Any bullet casters here?

Moonpie

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Oct 4, 2013
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Gunz are icky.
Have a question about fluxing your melt.

Just came into a bunch of lead. Large 20lb rounds. I think its pure lead but its very old and full of grit and corrosion.

I want to melt it down, flux it clean, and recast it into small one pound ingots for later use.

What(and where to get) is your favorite casting flux?
 

Booyah

Active Member
May 27, 2012
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San Antonio
I did the same thing last year...came into about 200lbs of wheel weights for free. Cast it into one pound and half pound ingots for later. I happened to have some of the Frankford Arsenal Flux that I used. I don't know that it works any better than anything else but it does work and it does not take much of it at all to do a big pot. I used the opportunity to buy myself a bottom pour furnace. Aside from just being convenient, it also lends itself to much cleaner lead since most contaminants float on the lead leaving a much cleaner product coming out the bottom.

On the inexpensive side though...sawdust works as flux too.
 

Moonpie

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Oct 4, 2013
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Gunz are icky.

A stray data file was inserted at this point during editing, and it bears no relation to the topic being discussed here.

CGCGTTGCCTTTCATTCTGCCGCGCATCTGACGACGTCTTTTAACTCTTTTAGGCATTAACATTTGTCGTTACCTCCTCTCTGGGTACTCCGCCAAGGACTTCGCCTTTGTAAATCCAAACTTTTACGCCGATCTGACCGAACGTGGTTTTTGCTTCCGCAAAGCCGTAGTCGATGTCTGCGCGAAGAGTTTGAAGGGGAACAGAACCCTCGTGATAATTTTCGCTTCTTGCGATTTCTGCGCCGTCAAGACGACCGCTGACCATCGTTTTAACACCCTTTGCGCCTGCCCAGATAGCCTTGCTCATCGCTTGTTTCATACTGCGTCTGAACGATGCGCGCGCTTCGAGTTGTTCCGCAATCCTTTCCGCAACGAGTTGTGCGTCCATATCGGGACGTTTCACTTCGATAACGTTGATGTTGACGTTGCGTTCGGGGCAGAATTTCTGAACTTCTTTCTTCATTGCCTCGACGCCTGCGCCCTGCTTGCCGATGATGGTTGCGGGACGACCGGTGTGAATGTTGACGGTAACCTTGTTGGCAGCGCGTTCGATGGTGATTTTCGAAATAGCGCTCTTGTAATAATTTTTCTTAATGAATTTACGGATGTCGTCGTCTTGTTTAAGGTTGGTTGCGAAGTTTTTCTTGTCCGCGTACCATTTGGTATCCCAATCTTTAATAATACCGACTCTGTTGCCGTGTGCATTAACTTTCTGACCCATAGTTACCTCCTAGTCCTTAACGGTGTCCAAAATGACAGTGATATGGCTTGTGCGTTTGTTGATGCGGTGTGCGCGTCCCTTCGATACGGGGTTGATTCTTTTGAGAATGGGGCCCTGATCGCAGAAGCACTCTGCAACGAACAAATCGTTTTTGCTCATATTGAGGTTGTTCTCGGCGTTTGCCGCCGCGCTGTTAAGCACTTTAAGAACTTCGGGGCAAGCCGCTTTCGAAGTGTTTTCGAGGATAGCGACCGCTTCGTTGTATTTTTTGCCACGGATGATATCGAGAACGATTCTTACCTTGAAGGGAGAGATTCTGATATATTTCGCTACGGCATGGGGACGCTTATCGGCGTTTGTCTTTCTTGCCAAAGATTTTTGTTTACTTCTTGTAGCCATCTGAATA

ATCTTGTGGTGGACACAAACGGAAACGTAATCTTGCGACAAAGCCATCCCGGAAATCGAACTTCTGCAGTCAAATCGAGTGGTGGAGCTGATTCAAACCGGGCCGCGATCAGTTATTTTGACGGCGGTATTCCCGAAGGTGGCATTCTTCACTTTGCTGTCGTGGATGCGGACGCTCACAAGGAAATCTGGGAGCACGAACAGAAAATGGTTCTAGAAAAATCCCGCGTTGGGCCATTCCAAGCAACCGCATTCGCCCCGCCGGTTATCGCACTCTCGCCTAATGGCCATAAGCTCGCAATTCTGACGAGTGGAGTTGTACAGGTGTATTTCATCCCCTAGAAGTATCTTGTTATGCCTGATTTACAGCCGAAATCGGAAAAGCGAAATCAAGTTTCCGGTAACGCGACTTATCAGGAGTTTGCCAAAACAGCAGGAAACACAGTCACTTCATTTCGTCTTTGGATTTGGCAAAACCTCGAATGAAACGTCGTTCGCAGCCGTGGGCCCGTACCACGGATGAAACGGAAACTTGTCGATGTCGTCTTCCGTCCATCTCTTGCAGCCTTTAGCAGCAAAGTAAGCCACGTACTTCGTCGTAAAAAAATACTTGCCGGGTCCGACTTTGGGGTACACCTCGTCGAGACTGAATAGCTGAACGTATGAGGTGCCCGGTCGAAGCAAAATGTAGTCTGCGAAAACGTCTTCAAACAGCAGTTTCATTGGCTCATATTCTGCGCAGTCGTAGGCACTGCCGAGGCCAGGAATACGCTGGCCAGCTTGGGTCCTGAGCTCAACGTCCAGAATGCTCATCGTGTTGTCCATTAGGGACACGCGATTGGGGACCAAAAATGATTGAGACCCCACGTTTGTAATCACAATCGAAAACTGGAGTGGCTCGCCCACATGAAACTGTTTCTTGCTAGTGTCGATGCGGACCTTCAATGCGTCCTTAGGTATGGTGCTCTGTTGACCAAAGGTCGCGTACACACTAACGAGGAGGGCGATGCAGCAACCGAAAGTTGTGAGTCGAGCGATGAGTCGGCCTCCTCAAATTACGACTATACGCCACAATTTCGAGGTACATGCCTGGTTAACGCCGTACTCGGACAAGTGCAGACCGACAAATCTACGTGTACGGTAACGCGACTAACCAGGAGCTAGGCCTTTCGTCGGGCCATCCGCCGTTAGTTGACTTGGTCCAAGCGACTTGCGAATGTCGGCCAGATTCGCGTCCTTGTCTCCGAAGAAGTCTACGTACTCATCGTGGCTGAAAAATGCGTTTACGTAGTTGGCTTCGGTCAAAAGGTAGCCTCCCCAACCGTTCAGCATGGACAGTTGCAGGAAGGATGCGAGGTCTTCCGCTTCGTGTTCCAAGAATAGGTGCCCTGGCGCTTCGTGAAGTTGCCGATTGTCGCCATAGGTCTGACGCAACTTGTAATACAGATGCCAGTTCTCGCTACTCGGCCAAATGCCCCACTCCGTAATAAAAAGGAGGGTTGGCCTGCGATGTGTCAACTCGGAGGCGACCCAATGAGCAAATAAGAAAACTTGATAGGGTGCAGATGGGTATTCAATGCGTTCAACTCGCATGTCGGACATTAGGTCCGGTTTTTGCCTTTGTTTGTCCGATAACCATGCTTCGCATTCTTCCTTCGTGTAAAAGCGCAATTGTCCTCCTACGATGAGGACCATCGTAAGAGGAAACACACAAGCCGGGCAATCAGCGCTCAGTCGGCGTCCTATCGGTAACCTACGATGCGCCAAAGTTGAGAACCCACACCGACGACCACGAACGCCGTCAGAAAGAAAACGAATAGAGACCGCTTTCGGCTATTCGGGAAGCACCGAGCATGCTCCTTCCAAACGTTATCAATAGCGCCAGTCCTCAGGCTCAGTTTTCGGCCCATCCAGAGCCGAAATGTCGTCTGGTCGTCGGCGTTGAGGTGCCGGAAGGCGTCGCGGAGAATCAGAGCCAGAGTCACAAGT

I have a Lee Production pot. Got the big rounds busted up into usable pieces.
I'll get some charcoal in a few days.
Thanks for the heads up.
 

dunnrite

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Jun 3, 2012
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Kingsland
Sawdust works very well. And, for many people, is a free and readily available byproduct of our many honey do's.

ETA: if it's pure lead, you'll want to harden it with some antimony and tin. I use pure lead with tin at a ratio of 20:1 for my hallow points with great results.

200 gr .45 ACP with 1 grain mass loss shot into milk jugs of water.
 
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DubiousDan

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May 22, 2010
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San Antonio
You can flux with most anything with a high carbon content that will burn. Stirring the pot with a stick off a tree will work as will other things mentioned here.
 

Paul5388

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Feb 17, 2013
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Rusk County
If you use a stick just make sure it's dry. Otherwise the instant production of steam will empty a lot of the pot, maybe on you!

I use sawdust from cedar, mainly because it works well with a bottom pour and it smells nice. The residue from sawdust leaves a good barrier to exclude oxygen from the melt surface.

When you clean lead, use something besides your casting pot or you'll have trouble cleaning it for casting. I have a 20# Lee that's 4" off the base plate, but the RCBS Pro-Melt is a lot less of a problem with leaks and etc. The RCBS cost me more used than the Lee cost new, but I think it was money well spent.

RCBSProMelt.jpg
 

vmax

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Apr 15, 2013
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I would melt it first into a 30-50 lb cast iron post.
Flux it with sawdust and pour it into your smaller molds


then in your melt pot, you can flux again and it should yield clean pours

you might want to get a hardness tester also
 
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